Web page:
Rope bridges are being increasingly installed worldwide to mitigate the negative impacts of roads on arboreal animals. However, monitoring of these structures is still limited and an assessment of factors influencing the crossing behaviours is lacking. We monitored the use of a rope bridge near Busselton, Western Australia by the endangered western ringtail possums (Pseudocheirus occidentalis) in order to identify the patterns of use and factors influencing the crossings. We installed motion sensor cameras and microchip readers on the bridge to record the crossings made by individual animals, and analysed these crossing data using generalised linear models that included factors such as days since the installation of the bridge, breeding season, wind speed, minimum temperature and moonlight. Possums started investigating the bridge even before the installation was completed, and the first complete crossing was recorded only 36 days after the installation, which is remarkably sooner than arboreal species studied in other parts of Australia. The possums crossed the bridge increasingly over 270 days of monitoring at a much higher rate than we expected (8.87 ± 0.59 complete crossings per night). Possums crossed the bridge less on windy nights and warm nights probably due to the risk of being blown away and heat stress on warmer days. Crossings also decreased slightly on brighter nights probably due to the higher risk of predation. Breeding season did not influence the crossings. Pseudocheirus occidentalis habituated to the bridge very quickly, and our results demonstrate that rope bridges have a potential as an effective mitigation measure against the negative impacts of roads on this species. More studies and longer monitoring, as well as investigating whether crossing results in the restoration of gene flow are then needed in order to further assess the true conservation value of these crossing structures. Copyright Kaori Yokochi, Roberta Bencini.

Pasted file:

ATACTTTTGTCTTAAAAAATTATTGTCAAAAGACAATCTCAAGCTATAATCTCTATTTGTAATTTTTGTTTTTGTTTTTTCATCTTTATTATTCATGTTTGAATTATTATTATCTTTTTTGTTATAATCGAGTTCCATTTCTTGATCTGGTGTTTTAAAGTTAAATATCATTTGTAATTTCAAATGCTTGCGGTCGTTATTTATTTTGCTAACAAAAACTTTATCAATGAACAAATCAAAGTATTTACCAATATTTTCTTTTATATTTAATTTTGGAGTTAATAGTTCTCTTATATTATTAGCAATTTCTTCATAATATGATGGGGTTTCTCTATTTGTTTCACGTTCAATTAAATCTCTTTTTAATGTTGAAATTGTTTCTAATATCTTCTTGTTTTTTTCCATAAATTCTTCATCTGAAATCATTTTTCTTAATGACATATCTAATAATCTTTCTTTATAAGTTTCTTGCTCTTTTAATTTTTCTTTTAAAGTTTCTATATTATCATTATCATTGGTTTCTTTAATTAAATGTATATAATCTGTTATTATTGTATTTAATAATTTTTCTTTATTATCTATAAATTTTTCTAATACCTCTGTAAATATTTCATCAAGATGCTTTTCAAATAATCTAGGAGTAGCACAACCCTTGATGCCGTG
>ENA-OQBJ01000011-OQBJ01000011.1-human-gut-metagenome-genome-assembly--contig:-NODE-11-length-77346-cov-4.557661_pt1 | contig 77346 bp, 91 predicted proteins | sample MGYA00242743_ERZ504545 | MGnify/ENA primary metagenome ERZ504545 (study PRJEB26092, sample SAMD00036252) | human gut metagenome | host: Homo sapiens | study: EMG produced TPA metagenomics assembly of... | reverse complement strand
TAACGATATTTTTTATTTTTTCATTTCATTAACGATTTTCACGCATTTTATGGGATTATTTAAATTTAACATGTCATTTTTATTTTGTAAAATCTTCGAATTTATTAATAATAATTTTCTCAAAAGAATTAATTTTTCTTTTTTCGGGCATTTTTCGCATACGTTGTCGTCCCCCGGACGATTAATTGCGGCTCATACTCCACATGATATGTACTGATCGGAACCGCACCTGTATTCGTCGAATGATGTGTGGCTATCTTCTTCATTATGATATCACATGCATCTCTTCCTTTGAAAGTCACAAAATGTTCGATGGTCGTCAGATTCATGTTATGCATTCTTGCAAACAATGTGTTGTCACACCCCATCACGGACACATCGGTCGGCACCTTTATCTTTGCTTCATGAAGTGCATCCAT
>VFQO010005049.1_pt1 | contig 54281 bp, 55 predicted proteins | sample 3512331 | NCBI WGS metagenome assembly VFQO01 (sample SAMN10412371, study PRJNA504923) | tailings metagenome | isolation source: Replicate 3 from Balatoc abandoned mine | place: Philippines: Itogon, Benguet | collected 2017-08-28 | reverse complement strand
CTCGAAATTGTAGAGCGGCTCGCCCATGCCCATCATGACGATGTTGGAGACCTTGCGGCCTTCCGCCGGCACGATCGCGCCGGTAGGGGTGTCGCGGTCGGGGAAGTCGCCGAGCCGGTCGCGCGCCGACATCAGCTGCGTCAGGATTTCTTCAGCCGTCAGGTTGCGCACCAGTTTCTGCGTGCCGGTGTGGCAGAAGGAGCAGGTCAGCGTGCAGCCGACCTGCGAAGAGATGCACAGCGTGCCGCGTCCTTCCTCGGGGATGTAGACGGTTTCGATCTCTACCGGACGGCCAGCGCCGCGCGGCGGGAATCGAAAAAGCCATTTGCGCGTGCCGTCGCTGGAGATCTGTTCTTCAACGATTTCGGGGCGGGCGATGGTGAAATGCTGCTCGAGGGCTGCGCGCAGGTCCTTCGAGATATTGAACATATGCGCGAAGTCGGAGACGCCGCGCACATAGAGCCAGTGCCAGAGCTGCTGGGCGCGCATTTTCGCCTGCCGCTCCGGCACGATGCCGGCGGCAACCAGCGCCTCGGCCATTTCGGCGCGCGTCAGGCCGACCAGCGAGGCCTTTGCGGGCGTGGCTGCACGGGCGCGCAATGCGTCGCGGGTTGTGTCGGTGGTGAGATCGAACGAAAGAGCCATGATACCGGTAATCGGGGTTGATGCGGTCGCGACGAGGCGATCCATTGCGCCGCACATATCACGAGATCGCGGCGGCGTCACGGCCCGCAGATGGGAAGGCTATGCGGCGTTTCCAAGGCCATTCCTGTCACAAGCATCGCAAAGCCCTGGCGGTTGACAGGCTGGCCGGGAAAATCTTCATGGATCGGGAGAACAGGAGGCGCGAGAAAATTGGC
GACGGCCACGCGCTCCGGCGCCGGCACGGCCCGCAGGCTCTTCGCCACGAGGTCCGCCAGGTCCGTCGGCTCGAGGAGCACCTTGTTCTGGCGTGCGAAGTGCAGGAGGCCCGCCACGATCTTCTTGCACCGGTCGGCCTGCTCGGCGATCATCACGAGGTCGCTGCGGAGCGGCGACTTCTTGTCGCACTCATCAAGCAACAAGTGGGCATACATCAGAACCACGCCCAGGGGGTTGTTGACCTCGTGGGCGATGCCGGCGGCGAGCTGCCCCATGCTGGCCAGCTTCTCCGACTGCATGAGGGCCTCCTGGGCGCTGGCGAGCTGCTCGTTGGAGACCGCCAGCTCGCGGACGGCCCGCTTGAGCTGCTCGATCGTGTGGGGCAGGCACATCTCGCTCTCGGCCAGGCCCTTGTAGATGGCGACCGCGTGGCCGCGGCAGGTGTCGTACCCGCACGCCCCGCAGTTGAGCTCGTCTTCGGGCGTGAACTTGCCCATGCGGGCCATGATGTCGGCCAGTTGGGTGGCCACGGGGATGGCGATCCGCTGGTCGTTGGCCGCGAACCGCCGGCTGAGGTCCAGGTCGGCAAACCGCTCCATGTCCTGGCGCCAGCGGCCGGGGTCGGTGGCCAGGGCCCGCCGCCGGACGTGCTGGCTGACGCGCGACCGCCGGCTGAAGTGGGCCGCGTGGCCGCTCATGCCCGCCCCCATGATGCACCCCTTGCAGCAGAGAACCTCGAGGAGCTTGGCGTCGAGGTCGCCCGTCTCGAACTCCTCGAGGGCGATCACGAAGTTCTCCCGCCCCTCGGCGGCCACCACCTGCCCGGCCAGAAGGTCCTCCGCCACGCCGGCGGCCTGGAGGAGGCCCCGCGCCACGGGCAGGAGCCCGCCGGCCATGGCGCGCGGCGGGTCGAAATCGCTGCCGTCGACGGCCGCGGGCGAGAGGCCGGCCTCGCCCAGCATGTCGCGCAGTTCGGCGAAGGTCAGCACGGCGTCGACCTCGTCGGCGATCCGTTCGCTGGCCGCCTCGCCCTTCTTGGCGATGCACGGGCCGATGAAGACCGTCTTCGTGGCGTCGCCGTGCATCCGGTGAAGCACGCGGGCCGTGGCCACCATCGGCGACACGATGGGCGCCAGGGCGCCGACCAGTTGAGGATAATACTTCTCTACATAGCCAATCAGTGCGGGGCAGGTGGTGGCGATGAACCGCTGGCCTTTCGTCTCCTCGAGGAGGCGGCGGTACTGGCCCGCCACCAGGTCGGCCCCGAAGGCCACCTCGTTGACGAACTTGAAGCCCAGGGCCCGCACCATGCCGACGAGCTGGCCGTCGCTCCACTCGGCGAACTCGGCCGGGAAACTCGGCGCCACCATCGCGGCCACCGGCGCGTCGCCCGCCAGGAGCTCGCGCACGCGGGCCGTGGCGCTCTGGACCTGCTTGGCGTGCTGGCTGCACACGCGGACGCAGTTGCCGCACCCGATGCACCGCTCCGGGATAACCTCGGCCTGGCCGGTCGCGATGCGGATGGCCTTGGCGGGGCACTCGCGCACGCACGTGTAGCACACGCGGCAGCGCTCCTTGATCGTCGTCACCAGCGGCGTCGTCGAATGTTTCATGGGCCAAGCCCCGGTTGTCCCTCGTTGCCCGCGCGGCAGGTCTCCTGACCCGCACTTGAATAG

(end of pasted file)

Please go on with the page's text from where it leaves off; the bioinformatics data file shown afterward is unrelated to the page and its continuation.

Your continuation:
|Publication status||Published - 2015|